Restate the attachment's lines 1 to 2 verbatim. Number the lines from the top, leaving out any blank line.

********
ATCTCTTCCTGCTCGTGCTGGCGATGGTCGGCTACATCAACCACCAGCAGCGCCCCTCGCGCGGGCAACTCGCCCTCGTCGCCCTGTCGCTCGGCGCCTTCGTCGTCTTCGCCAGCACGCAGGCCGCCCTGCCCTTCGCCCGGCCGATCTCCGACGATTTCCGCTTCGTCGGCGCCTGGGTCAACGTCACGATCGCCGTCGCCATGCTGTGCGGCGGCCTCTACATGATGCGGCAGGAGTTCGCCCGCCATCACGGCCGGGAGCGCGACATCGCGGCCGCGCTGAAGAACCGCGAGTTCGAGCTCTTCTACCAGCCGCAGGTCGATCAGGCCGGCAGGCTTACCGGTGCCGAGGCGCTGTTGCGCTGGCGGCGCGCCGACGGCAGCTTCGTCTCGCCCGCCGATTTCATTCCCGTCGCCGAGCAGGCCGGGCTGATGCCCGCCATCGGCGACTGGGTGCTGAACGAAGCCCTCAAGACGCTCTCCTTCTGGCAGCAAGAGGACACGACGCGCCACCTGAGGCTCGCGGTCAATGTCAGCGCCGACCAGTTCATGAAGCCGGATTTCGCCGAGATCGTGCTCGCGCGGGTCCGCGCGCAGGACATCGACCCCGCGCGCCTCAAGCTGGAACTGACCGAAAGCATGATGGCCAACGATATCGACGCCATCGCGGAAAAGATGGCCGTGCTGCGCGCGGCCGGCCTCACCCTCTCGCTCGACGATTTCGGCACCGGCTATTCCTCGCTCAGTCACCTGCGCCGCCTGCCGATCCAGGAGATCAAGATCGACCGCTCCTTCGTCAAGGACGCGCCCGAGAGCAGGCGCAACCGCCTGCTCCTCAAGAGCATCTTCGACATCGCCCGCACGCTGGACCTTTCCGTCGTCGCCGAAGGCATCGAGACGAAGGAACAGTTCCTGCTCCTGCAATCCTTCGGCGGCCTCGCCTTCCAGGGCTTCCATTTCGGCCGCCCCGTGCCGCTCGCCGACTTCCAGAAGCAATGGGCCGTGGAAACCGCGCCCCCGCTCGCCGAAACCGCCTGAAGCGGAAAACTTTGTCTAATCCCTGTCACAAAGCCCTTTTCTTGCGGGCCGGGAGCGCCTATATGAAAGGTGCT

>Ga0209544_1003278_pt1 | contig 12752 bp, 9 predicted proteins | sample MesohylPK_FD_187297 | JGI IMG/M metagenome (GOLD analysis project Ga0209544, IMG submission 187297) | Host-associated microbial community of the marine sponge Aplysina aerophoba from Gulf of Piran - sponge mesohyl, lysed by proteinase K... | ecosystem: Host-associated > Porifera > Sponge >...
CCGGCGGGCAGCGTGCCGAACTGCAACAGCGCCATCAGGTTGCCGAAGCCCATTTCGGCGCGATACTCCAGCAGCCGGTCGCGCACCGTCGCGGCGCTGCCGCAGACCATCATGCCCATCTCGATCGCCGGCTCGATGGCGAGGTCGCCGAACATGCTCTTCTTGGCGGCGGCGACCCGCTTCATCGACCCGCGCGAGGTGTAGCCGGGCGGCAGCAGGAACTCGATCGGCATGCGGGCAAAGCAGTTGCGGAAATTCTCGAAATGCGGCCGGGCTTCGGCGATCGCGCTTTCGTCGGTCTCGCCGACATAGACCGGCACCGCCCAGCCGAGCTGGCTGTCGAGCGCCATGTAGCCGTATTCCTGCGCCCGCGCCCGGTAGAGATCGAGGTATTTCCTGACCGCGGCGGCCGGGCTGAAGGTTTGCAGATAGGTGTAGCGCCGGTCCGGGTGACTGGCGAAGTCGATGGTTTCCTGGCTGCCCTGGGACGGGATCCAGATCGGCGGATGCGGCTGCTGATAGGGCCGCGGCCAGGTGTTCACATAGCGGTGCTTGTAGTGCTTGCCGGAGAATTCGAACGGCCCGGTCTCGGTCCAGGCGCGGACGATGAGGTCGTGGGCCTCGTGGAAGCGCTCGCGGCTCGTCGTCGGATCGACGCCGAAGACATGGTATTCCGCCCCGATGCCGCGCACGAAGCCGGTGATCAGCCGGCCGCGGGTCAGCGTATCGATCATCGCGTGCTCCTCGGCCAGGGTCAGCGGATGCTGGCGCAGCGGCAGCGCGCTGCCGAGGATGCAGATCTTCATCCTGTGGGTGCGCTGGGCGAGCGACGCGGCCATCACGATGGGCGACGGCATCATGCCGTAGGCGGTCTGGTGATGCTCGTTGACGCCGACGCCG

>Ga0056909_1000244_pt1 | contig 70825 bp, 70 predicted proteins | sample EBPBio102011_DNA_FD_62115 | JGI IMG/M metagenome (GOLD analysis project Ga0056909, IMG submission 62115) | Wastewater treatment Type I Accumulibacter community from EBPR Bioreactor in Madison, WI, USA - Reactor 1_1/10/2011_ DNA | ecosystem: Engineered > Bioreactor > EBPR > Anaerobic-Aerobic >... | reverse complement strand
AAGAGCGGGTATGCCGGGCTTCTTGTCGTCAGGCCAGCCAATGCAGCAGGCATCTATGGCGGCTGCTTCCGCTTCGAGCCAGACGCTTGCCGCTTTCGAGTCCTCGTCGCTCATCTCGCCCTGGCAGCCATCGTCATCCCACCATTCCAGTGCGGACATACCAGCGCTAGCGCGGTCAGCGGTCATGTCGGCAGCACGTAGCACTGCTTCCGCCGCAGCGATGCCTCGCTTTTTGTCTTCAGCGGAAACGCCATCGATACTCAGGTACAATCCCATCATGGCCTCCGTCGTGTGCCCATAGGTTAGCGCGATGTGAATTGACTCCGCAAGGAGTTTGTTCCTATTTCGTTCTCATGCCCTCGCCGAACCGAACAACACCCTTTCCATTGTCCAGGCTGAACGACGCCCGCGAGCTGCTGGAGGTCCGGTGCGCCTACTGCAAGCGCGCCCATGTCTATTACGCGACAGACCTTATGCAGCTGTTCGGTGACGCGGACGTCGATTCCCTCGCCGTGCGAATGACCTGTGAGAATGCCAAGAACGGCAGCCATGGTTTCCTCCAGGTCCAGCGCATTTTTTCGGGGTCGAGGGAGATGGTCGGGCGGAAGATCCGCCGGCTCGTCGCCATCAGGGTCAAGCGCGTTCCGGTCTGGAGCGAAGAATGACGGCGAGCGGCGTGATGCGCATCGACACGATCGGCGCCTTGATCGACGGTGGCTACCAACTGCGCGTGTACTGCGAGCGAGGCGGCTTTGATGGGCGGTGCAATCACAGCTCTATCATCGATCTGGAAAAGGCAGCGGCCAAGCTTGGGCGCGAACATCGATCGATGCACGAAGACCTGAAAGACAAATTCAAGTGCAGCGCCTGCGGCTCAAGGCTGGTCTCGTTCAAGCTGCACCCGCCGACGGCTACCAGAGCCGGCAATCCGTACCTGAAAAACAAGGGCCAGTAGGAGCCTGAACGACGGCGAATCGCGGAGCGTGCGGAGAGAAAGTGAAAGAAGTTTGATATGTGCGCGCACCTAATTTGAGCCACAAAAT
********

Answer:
ATCTCTTCCTGCTCGTGCTGGCGATGGTCGGCTACATCAACCACCAGCAGCGCCCCTCGCGCGGGCAACTCGCCCTCGTCGCCCTGTCGCTCGGCGCCTTCGTCGTCTTCGCCAGCACGCAGGCCGCCCTGCCCTTCGCCCGGCCGATCTCCGACGATTTCCGCTTCGTCGGCGCCTGGGTCAACGTCACGATCGCCGTCGCCATGCTGTGCGGCGGCCTCTACATGATGCGGCAGGAGTTCGCCCGCCATCACGGCCGGGAGCGCGACATCGCGGCCGCGCTGAAGAACCGCGAGTTCGAGCTCTTCTACCAGCCGCAGGTCGATCAGGCCGGCAGGCTTACCGGTGCCGAGGCGCTGTTGCGCTGGCGGCGCGCCGACGGCAGCTTCGTCTCGCCCGCCGATTTCATTCCCGTCGCCGAGCAGGCCGGGCTGATGCCCGCCATCGGCGACTGGGTGCTGAACGAAGCCCTCAAGACGCTCTCCTTCTGGCAGCAAGAGGACACGACGCGCCACCTGAGGCTCGCGGTCAATGTCAGCGCCGACCAGTTCATGAAGCCGGATTTCGCCGAGATCGTGCTCGCGCGGGTCCGCGCGCAGGACATCGACCCCGCGCGCCTCAAGCTGGAACTGACCGAAAGCATGATGGCCAACGATATCGACGCCATCGCGGAAAAGATGGCCGTGCTGCGCGCGGCCGGCCTCACCCTCTCGCTCGACGATTTCGGCACCGGCTATTCCTCGCTCAGTCACCTGCGCCGCCTGCCGATCCAGGAGATCAAGATCGACCGCTCCTTCGTCAAGGACGCGCCCGAGAGCAGGCGCAACCGCCTGCTCCTCAAGAGCATCTTCGACATCGCCCGCACGCTGGACCTTTCCGTCGTCGCCGAAGGCATCGAGACGAAGGAACAGTTCCTGCTCCTGCAATCCTTCGGCGGCCTCGCCTTCCAGGGCTTCCATTTCGGCCGCCCCGTGCCGCTCGCCGACTTCCAGAAGCAATGGGCCGTGGAAACCGCGCCCCCGCTCGCCGAAACCGCCTGAAGCGGAAAACTTTGTCTAATCCCTGTCACAAAGCCCTTTTCTTGCGGGCCGGGAGCGCCTATATGAAAGGTGCT

>Ga0209544_1003278_pt1 | contig 12752 bp, 9 predicted proteins | sample MesohylPK_FD_187297 | JGI IMG/M metagenome (GOLD analysis project Ga0209544, IMG submission 187297) | Host-associated microbial community of the marine sponge Aplysina aerophoba from Gulf of Piran - sponge mesohyl, lysed by proteinase K... | ecosystem: Host-associated > Porifera > Sponge >...